Fears of a double-dip recession in the near term are misguided, the Bank of Nova Scotia said Monday.
Pointing to strong U.S. consumer spending data and modest income growth, Scotiabank economists Derek Holt and Gorica Djeric wrote in a note that fears over an imminent descent into a new recession are overblown.
"The overall picture is one of sustained near-term growth," the report said.
"Analysts playing up near-term double dip worries are exhibiting misplaced fears in our opinion, and misinterpreting composite leading indicators that themselves have spotty track records."
Many economic indicators have slowed their expansion but are still positive, the report noted. Consumer spending represents about two-thirds of the U.S. economy, Holt said, and the most recent data suggests it is growing at a 3.5 per cent annual pace.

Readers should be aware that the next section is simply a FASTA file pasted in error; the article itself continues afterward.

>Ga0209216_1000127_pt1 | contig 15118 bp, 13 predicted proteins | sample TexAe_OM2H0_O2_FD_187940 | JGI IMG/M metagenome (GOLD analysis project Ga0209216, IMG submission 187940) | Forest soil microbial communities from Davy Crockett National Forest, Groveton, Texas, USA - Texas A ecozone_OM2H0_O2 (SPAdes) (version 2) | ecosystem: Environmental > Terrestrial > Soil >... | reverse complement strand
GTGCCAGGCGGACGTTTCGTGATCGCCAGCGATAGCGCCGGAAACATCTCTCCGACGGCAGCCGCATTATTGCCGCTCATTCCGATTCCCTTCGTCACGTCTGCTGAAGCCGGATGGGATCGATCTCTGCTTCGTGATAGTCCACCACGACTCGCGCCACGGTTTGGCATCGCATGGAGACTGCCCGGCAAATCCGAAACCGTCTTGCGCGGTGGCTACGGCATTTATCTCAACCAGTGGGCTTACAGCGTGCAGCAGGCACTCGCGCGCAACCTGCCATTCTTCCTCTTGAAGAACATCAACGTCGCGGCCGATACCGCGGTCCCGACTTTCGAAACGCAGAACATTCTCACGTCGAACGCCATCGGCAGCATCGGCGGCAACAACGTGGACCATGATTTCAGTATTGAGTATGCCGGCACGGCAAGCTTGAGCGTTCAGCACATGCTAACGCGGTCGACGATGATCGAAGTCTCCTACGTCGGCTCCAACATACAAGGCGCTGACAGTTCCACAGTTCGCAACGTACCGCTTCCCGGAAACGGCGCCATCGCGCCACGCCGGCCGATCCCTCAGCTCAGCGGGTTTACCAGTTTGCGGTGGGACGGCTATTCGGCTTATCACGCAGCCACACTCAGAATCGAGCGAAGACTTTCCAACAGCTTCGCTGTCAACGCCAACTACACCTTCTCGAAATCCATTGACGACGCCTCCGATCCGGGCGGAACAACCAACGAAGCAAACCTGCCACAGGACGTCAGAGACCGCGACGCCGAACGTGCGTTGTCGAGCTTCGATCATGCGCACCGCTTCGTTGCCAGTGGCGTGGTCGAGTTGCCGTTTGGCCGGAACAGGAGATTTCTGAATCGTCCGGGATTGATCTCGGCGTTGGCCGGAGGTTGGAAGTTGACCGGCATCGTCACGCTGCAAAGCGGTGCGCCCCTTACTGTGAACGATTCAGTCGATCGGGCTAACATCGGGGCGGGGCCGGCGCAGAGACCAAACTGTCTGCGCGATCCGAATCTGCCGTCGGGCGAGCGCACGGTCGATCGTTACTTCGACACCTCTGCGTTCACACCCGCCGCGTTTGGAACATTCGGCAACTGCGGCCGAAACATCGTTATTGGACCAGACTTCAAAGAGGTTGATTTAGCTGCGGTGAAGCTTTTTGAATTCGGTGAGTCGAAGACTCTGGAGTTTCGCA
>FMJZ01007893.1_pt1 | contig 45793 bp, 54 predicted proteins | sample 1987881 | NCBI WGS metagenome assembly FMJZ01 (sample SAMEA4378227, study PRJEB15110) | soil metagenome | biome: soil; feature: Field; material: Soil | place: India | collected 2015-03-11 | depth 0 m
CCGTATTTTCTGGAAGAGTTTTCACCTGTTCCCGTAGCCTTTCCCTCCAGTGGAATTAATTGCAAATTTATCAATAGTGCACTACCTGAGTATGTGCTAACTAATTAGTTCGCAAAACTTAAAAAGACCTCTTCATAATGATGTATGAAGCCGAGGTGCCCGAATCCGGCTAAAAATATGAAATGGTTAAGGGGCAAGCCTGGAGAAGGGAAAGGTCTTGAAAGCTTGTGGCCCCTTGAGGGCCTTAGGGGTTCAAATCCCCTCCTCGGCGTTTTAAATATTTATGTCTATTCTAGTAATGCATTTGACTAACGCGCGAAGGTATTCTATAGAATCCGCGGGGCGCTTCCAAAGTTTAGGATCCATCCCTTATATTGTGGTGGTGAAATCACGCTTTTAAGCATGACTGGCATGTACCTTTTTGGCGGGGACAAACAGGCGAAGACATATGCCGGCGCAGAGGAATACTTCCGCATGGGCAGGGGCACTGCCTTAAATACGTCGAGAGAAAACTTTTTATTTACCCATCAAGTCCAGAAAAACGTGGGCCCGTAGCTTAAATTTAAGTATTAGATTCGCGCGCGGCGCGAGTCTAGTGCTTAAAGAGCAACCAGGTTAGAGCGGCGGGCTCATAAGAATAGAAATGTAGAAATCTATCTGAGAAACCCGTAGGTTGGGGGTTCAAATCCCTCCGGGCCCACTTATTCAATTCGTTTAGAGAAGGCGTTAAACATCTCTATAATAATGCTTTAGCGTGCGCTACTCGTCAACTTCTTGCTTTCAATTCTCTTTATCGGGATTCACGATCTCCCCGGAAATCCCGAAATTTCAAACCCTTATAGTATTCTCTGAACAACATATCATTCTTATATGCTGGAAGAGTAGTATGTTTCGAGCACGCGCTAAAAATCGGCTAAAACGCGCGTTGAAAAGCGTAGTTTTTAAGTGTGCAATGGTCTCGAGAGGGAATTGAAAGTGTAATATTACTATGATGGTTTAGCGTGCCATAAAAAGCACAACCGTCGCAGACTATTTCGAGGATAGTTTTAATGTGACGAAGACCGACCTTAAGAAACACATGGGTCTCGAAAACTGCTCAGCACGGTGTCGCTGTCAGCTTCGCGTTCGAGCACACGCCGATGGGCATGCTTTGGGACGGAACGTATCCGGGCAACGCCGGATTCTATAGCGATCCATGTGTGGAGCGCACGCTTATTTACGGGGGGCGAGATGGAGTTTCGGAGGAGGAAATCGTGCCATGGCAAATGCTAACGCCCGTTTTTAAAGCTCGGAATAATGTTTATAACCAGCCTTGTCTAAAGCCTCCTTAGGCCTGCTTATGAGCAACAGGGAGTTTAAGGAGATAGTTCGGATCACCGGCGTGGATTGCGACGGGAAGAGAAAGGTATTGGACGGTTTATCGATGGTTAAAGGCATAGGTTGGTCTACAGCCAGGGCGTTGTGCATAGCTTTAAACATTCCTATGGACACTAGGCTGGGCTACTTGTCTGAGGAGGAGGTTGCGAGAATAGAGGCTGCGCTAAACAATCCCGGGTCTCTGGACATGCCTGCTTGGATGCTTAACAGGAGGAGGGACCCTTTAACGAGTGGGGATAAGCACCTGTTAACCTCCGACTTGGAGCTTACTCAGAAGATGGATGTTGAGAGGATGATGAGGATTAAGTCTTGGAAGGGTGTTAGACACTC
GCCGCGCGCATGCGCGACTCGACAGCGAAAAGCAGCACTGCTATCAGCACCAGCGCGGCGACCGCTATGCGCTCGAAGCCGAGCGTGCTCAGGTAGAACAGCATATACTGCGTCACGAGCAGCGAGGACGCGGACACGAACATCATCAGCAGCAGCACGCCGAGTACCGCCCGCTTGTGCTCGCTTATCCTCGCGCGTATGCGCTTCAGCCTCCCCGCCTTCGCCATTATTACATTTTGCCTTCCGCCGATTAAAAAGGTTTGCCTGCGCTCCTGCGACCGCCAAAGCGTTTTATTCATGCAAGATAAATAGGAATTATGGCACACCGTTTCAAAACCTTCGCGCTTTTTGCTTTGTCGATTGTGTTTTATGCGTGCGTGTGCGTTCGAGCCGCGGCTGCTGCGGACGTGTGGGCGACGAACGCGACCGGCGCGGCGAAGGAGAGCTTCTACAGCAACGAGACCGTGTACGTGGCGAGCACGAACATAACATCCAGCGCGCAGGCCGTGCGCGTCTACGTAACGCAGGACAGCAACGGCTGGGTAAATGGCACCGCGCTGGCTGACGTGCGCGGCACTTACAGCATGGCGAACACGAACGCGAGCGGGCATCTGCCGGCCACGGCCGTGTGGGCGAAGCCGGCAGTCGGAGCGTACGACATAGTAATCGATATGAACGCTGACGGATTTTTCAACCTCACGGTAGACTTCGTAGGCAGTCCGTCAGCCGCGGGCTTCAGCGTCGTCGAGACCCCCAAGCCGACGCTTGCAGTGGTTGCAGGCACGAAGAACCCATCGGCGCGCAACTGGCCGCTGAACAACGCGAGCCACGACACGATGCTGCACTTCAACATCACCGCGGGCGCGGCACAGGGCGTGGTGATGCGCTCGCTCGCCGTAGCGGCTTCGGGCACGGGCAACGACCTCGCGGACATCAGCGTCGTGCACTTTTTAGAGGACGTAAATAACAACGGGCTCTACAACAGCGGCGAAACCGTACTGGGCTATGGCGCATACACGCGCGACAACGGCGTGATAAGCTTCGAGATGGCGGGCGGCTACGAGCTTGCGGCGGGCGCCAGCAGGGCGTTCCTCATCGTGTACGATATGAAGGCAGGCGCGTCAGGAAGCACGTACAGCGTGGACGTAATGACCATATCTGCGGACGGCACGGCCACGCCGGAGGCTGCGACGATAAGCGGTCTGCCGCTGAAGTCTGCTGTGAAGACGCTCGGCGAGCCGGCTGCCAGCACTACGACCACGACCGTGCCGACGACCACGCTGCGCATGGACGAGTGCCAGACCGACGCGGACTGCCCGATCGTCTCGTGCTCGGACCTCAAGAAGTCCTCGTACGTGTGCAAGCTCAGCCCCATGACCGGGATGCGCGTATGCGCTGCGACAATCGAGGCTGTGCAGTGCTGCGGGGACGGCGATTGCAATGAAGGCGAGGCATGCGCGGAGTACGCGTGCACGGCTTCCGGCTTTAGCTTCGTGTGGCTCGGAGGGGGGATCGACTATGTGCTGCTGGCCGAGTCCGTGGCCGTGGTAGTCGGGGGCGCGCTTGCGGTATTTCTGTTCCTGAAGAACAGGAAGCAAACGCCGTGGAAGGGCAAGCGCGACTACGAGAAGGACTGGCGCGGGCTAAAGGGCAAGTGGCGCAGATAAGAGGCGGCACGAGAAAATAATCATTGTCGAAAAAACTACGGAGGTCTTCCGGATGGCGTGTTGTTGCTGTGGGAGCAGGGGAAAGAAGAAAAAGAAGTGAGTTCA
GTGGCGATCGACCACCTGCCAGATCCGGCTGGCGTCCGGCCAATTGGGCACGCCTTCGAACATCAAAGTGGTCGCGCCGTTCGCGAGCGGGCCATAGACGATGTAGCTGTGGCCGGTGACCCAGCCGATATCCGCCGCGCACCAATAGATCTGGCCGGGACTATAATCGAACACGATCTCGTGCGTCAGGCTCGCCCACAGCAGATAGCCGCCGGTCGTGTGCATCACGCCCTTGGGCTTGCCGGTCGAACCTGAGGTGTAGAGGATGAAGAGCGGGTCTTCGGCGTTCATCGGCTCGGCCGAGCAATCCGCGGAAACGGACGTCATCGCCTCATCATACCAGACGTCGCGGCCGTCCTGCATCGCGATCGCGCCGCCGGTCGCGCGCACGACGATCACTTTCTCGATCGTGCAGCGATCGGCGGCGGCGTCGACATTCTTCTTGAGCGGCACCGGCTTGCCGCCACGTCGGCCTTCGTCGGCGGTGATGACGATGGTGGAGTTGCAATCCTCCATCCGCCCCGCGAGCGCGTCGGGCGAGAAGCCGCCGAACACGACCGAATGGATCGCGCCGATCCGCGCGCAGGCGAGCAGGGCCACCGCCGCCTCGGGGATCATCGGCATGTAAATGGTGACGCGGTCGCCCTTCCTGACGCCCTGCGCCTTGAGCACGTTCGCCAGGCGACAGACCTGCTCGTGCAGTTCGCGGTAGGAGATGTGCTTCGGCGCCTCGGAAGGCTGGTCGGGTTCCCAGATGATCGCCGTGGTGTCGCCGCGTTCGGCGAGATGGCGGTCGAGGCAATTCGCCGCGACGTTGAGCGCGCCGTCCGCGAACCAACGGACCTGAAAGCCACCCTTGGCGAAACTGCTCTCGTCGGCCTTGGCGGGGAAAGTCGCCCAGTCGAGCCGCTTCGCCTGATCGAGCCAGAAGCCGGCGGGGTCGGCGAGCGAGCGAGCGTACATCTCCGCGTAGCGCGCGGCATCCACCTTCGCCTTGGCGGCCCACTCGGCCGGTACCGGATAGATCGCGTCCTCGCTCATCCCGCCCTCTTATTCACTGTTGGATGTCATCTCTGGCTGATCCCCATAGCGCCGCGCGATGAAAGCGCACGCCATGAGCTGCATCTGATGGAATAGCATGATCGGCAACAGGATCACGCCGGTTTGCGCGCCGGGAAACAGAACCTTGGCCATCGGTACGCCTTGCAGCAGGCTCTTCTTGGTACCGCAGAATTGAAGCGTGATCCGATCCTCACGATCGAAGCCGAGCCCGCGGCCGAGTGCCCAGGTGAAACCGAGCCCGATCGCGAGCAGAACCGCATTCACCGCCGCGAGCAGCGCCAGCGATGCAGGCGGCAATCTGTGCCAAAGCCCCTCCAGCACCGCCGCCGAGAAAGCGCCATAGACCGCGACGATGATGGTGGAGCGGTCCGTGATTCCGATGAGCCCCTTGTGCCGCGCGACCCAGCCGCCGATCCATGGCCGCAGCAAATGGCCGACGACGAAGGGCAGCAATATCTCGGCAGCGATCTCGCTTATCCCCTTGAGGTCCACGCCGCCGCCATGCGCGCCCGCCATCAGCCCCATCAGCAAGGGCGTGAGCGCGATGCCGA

"You don't get a double-dip recession while the U.S. consumer is still spending," Holt said. "We have half a million [new] jobs in the private sector — that's not something to shake a stick at."
While analysts who foresee an imminent slump are "peaking too soon," the report does caution that the years 2011 through 2013 could see a return to recession, especially as American policymakers must decide exactly how and when to unwind stimulus spending and undergo the painful cycle of fiscal responsibility currently underway in Europe.
"This is a very fragile recover that needs to be nurtured with market-friendly policies," Holt said.